HybridPlay turns Playgrounds into Video Games

It's hard to improve a classic, but Hybrid Play looks to do so by transforming your average playground into a collectively played video game - some assembly required.
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I have a confession: I’m a 27 year-old woman who still loves playgrounds. The swings, the slides, the monkey bars; I’m all over those classics given half a chance. However, like myself, many kids consider playgrounds “old school”. The team at Hybrid Play seeks to change this by mixing traditional park play with video games. Be still my beating heart. 

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Hybrid play has been in development since 2008, and will soon seek funding via Indiegogo to procure the resources necessary to produve the first units of Hybrid Play. For the past four years the company has taken their tech through counteless workshops, getting feedback from kids and parent until Hybrid Play is finally ready for kids everywhere. 

How it Works

To enhance your normal everyday playground activities, you’ll first need a Hybrid Play sensor and a smartphone. This sensor, an Arduino electronic platform, can be placed on various pieces of equipment in the park, turning the children into motion controllers for a collectively played video game.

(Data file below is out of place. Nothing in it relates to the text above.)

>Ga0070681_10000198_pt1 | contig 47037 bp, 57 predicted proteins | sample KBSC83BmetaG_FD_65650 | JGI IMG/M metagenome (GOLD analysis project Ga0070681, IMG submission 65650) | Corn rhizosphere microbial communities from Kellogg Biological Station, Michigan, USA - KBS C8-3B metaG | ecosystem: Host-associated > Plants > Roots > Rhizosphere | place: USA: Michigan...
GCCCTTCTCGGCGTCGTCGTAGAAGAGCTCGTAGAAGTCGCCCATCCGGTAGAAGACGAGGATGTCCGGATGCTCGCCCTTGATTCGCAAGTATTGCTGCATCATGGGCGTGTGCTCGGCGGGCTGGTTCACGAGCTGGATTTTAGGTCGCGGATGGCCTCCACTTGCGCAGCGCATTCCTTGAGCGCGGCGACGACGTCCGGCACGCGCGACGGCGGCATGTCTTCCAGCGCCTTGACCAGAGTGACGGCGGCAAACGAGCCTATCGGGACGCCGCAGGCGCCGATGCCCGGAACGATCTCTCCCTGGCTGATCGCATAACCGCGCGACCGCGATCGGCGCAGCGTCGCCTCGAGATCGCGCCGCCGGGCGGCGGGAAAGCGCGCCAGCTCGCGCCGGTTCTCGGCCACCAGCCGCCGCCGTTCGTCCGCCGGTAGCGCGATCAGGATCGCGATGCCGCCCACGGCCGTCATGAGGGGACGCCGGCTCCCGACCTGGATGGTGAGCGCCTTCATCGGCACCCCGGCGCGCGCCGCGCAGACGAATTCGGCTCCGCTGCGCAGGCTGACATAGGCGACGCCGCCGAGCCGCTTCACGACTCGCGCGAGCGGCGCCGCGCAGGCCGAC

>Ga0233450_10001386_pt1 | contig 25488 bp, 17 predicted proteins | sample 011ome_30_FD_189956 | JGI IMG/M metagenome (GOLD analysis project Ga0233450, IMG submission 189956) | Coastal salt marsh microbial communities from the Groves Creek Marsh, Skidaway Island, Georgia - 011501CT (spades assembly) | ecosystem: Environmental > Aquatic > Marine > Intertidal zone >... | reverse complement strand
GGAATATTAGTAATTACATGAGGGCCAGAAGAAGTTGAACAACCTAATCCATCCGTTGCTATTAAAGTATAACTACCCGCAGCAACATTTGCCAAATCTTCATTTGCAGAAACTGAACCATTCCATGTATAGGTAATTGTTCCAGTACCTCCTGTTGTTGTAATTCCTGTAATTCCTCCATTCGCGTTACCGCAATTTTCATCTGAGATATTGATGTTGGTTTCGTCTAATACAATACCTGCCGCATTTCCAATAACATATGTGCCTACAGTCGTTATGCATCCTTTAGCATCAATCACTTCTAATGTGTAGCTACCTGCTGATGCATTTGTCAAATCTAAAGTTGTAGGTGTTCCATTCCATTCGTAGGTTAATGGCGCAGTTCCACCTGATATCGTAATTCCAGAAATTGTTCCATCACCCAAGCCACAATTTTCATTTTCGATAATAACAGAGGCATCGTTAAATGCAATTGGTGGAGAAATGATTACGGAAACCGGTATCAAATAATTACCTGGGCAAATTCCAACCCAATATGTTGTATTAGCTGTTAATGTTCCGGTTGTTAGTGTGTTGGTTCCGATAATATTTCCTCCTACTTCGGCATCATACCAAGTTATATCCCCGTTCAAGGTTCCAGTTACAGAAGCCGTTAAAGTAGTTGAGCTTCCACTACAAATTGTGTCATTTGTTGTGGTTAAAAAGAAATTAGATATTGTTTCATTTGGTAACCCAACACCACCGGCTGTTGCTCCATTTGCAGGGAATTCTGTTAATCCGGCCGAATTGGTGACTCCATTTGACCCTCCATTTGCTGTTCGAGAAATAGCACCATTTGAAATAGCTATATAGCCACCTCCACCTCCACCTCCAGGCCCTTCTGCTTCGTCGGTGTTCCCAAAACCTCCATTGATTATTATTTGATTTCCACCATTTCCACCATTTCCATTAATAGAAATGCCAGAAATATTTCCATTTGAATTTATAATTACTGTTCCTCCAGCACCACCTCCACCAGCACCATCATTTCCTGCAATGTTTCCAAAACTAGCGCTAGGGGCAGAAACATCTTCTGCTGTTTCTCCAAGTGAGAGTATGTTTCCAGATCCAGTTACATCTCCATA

Maybe kids these days are slightly more cooperative than the rapscallions running around in my day, but I wonder just how easy it will be to corall kids collectively to play a game. I’d waiger that the time spent arguing over who gets to control the smartphone and the time spent actually playing the game match up. 

That said, there are a tons of fun games for these kids to play (and fight over). Two of these games would be Space Kids, where you collect space debris, and Puzzle City, where you must discover all the secrets hidden within. There’s also plenty of classic games such as Pac Man, TRON and Pong which can help form the basis of a solid video game education. 

The Hybrid Play system is also compatible with Gamesonomy, a visual programming tool, that children can use to develop their own games. Above all else, this is the most exciting part of the project to me. The games we create for children can be fun, but it’s fascinating to see what kids will come up with themselves. On the other hand, most of the games I created in grade-school were basically only slight variations of tag or hide-and-go-seek. 

If this sounds like something your kid might enjoy, be on the lookout for the Hybrid Play indiegogo campaign which is set to launch in the next month. While you’re waiting for that, check out some new ways to play as an adult.

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